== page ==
Most people follow different lines of thought at the same time. They might focus for a while on one idea, but then leave it alone for another while until they see how to proceed further. It is helpful then to be able to pick up on another idea now and go back to the earlier thought later. It is much more realistic to keep this flexibility and you don’t have to worry about starting all over.
Everything You Need to Have
For your slip box, the book recommended you use Daniel Lüdecke’s Zettelkasten. These videos might be of interest should you want to go down this path.
A Few Things To Keep In Mind
Writing Is The Only Thing That Matters
Writing improves reading through the following:
Forces you to focus on the most relevant information.
Forces you to be more engaged in what you are reading.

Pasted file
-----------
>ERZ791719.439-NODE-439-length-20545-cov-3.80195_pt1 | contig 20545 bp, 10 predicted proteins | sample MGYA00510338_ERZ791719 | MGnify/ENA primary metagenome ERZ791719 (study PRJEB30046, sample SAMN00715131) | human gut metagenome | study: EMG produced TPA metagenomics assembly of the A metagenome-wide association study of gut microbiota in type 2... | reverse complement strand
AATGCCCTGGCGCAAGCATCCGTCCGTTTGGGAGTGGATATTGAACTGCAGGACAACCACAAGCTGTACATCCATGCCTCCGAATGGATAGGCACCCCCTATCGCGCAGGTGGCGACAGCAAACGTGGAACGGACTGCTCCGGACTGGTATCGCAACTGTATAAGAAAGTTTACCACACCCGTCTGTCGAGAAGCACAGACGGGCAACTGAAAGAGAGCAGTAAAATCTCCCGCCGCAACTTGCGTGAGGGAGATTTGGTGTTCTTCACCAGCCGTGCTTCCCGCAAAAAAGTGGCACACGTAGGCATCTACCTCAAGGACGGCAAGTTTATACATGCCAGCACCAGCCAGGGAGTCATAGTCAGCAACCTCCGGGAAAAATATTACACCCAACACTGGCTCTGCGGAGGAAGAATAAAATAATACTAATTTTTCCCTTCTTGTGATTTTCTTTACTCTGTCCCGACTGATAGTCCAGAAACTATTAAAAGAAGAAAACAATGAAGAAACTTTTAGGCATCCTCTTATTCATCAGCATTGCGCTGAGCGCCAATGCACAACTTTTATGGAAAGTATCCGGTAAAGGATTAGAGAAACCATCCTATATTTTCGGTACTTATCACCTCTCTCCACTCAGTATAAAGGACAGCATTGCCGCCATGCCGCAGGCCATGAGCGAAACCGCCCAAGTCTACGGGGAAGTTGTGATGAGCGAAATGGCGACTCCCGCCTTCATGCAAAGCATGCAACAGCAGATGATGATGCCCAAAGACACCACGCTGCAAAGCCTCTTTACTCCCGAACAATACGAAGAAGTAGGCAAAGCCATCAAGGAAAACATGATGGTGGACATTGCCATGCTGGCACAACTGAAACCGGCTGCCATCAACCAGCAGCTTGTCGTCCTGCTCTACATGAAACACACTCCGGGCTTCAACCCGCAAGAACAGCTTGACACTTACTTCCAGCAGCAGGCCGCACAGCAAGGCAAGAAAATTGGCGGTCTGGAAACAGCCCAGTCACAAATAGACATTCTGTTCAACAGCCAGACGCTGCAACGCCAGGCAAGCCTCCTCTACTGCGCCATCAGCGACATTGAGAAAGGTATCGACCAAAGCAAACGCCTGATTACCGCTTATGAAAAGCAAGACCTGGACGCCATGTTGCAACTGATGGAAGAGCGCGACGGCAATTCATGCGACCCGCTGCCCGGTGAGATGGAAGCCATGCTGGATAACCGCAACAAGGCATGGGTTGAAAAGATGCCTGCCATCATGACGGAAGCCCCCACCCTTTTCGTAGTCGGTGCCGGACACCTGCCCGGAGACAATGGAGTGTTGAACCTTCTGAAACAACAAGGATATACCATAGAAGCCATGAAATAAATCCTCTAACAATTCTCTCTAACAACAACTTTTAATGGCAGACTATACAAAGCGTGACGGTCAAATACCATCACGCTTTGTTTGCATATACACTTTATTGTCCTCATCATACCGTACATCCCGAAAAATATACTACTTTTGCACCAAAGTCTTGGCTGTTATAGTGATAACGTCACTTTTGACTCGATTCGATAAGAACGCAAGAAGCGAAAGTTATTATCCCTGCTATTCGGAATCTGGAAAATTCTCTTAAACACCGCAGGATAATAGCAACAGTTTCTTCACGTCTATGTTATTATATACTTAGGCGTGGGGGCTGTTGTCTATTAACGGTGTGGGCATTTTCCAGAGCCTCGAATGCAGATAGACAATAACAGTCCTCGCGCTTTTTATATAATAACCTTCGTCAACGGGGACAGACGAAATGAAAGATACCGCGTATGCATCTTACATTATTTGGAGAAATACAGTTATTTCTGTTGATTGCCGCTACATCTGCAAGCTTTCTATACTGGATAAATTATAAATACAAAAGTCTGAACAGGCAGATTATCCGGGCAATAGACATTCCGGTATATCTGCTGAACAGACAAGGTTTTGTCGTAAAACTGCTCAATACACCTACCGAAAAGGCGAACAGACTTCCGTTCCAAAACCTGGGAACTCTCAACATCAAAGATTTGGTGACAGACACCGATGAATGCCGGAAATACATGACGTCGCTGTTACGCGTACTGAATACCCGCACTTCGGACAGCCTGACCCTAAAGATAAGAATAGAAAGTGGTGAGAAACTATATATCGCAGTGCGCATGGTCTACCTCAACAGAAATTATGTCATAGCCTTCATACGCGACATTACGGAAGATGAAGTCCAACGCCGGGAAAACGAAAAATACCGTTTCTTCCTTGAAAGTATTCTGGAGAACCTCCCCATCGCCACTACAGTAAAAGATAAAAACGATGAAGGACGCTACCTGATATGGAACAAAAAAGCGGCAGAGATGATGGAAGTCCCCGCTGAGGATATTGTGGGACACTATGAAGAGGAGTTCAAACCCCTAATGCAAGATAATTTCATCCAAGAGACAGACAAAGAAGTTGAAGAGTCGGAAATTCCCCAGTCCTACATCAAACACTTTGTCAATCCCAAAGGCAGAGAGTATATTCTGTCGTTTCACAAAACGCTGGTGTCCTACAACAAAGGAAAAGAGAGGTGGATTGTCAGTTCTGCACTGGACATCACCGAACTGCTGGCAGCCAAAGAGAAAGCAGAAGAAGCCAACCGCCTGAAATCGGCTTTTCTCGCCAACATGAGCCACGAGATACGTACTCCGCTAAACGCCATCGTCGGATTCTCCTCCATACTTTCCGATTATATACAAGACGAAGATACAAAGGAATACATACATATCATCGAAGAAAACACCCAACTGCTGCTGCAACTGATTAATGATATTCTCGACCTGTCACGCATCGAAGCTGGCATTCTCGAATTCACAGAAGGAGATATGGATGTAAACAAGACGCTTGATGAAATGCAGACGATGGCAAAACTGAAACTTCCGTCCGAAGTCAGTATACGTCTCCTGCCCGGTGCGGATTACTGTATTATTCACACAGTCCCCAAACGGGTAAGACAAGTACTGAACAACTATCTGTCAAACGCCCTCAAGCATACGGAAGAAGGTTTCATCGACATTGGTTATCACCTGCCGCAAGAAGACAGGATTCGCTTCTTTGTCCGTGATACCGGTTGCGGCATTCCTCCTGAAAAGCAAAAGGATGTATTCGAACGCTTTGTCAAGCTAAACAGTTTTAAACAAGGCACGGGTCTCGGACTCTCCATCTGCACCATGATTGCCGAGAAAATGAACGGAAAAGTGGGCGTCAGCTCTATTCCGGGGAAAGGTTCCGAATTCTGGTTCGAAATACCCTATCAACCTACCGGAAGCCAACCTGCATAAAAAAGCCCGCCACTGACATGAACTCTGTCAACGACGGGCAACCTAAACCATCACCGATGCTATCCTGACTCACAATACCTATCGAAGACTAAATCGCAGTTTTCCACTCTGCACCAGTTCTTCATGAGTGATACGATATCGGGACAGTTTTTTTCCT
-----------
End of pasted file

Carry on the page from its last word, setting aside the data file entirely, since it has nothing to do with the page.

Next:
Forces you to understand what you are reading in order to be able to phrase it in your own writing. If you can’t explain it in your own words, then you haven’t learned it.
The secret to achieving this kind of mastery is summed up well in this quote:
Deliberate practice is the only serious way of becoming better at what we are doing (cf. Anders Ericsson, 2008).
Simplicity is Paramount
For some of us, what we were taught in school or learned from others was always to figure out which topic in which to store new information. With this new system, we change to focusing on which context the information should be stumbled upon again.
The slip-box is designed to present you with ideas you have already forgotten, allowing your brain to focus on thinking instead of remembering.
Even though the slip-box, being organized bottom-up, does not face the trade-off problem between too many or too few topics, it too can lose its value when notes are added to it indiscriminately. It can only play out its strengths when we aim for a critical mass, which depends not only on the number of notes, but also their quality and the way they are handled.
To achieve a critical mass, it is crucial to distinguish clearly between three types of notes:
Fleeting notes, which are only reminders of information, can be written in any kind of way and will end up in the trash within a day or two.